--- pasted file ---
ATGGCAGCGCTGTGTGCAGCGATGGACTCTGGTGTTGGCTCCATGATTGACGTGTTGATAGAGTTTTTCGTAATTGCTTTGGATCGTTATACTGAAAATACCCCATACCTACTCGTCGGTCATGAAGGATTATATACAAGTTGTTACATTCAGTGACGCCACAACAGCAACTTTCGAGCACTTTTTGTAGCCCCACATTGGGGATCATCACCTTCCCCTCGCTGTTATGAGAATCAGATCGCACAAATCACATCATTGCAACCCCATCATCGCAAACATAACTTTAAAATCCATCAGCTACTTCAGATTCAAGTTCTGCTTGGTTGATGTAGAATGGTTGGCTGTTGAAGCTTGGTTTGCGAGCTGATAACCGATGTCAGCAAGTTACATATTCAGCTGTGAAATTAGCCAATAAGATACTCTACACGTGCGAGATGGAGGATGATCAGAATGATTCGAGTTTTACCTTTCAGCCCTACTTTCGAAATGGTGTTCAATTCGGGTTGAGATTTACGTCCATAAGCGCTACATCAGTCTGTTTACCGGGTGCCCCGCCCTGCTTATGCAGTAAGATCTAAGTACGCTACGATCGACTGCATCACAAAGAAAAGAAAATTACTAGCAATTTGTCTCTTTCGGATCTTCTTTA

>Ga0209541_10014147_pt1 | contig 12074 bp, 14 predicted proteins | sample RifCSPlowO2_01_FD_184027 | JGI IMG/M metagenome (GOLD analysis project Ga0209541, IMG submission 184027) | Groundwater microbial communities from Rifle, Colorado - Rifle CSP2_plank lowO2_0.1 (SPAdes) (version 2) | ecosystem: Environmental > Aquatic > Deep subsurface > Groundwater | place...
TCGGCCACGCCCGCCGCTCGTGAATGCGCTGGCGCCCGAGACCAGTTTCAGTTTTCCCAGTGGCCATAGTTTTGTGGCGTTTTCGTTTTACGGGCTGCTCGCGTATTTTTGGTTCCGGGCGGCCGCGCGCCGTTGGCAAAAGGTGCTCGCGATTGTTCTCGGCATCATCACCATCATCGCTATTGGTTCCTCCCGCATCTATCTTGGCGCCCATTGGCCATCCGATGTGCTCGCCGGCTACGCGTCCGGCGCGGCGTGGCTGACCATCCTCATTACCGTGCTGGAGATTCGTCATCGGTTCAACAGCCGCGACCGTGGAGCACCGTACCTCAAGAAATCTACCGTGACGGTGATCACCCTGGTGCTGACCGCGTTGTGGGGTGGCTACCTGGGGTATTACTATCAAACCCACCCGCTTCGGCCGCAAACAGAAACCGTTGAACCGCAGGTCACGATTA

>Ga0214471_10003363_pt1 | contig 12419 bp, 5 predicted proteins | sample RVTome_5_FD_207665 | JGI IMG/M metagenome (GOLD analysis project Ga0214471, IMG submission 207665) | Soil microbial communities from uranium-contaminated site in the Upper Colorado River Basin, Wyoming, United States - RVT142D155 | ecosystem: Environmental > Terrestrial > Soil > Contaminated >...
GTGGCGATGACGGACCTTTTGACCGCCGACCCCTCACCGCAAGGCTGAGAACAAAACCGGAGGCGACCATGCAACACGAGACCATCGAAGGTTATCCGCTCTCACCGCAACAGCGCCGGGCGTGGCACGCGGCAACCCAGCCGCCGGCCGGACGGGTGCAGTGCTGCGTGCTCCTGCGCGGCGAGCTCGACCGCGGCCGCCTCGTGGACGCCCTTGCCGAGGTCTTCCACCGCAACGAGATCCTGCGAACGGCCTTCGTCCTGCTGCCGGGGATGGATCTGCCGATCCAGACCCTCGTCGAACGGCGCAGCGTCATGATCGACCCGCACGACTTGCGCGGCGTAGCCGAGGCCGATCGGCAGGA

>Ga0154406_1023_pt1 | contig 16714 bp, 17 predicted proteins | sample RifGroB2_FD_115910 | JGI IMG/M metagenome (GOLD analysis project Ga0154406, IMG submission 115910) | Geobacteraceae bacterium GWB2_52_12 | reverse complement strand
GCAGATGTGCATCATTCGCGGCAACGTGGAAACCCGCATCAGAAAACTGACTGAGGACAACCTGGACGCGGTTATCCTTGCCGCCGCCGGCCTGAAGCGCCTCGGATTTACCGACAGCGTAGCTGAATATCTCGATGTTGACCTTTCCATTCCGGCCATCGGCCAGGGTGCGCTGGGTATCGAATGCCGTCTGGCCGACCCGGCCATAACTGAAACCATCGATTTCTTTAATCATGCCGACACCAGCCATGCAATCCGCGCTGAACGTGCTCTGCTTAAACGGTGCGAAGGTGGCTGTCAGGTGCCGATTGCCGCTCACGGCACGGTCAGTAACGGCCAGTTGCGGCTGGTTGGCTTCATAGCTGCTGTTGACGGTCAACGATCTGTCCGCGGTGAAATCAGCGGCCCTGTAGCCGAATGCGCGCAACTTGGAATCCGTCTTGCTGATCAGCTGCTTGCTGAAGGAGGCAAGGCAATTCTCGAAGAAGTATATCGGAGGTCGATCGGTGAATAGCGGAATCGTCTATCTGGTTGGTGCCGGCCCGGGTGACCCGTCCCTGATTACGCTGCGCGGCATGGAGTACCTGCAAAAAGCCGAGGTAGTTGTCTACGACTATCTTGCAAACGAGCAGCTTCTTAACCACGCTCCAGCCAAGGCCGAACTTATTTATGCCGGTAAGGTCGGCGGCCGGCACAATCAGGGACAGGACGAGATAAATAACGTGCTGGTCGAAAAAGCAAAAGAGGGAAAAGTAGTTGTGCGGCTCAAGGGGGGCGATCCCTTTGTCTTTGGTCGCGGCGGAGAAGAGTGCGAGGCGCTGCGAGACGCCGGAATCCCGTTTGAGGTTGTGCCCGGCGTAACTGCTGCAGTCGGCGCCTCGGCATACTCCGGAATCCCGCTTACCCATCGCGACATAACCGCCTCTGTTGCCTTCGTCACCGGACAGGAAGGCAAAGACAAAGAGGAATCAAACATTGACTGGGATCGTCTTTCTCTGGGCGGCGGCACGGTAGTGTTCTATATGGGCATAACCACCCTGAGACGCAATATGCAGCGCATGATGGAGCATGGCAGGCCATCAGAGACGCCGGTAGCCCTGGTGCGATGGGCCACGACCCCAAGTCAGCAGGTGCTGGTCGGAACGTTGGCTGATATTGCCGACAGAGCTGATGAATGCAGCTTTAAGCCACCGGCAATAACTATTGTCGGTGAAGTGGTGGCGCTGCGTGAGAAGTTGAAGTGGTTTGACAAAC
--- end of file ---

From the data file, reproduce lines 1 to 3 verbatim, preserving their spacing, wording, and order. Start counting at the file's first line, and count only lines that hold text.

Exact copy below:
ATGGCAGCGCTGTGTGCAGCGATGGACTCTGGTGTTGGCTCCATGATTGACGTGTTGATAGAGTTTTTCGTAATTGCTTTGGATCGTTATACTGAAAATACCCCATACCTACTCGTCGGTCATGAAGGATTATATACAAGTTGTTACATTCAGTGACGCCACAACAGCAACTTTCGAGCACTTTTTGTAGCCCCACATTGGGGATCATCACCTTCCCCTCGCTGTTATGAGAATCAGATCGCACAAATCACATCATTGCAACCCCATCATCGCAAACATAACTTTAAAATCCATCAGCTACTTCAGATTCAAGTTCTGCTTGGTTGATGTAGAATGGTTGGCTGTTGAAGCTTGGTTTGCGAGCTGATAACCGATGTCAGCAAGTTACATATTCAGCTGTGAAATTAGCCAATAAGATACTCTACACGTGCGAGATGGAGGATGATCAGAATGATTCGAGTTTTACCTTTCAGCCCTACTTTCGAAATGGTGTTCAATTCGGGTTGAGATTTACGTCCATAAGCGCTACATCAGTCTGTTTACCGGGTGCCCCGCCCTGCTTATGCAGTAAGATCTAAGTACGCTACGATCGACTGCATCACAAAGAAAAGAAAATTACTAGCAATTTGTCTCTTTCGGATCTTCTTTA

>Ga0209541_10014147_pt1 | contig 12074 bp, 14 predicted proteins | sample RifCSPlowO2_01_FD_184027 | JGI IMG/M metagenome (GOLD analysis project Ga0209541, IMG submission 184027) | Groundwater microbial communities from Rifle, Colorado - Rifle CSP2_plank lowO2_0.1 (SPAdes) (version 2) | ecosystem: Environmental > Aquatic > Deep subsurface > Groundwater | place...
TCGGCCACGCCCGCCGCTCGTGAATGCGCTGGCGCCCGAGACCAGTTTCAGTTTTCCCAGTGGCCATAGTTTTGTGGCGTTTTCGTTTTACGGGCTGCTCGCGTATTTTTGGTTCCGGGCGGCCGCGCGCCGTTGGCAAAAGGTGCTCGCGATTGTTCTCGGCATCATCACCATCATCGCTATTGGTTCCTCCCGCATCTATCTTGGCGCCCATTGGCCATCCGATGTGCTCGCCGGCTACGCGTCCGGCGCGGCGTGGCTGACCATCCTCATTACCGTGCTGGAGATTCGTCATCGGTTCAACAGCCGCGACCGTGGAGCACCGTACCTCAAGAAATCTACCGTGACGGTGATCACCCTGGTGCTGACCGCGTTGTGGGGTGGCTACCTGGGGTATTACTATCAAACCCACCCGCTTCGGCCGCAAACAGAAACCGTTGAACCGCAGGTCACGATTA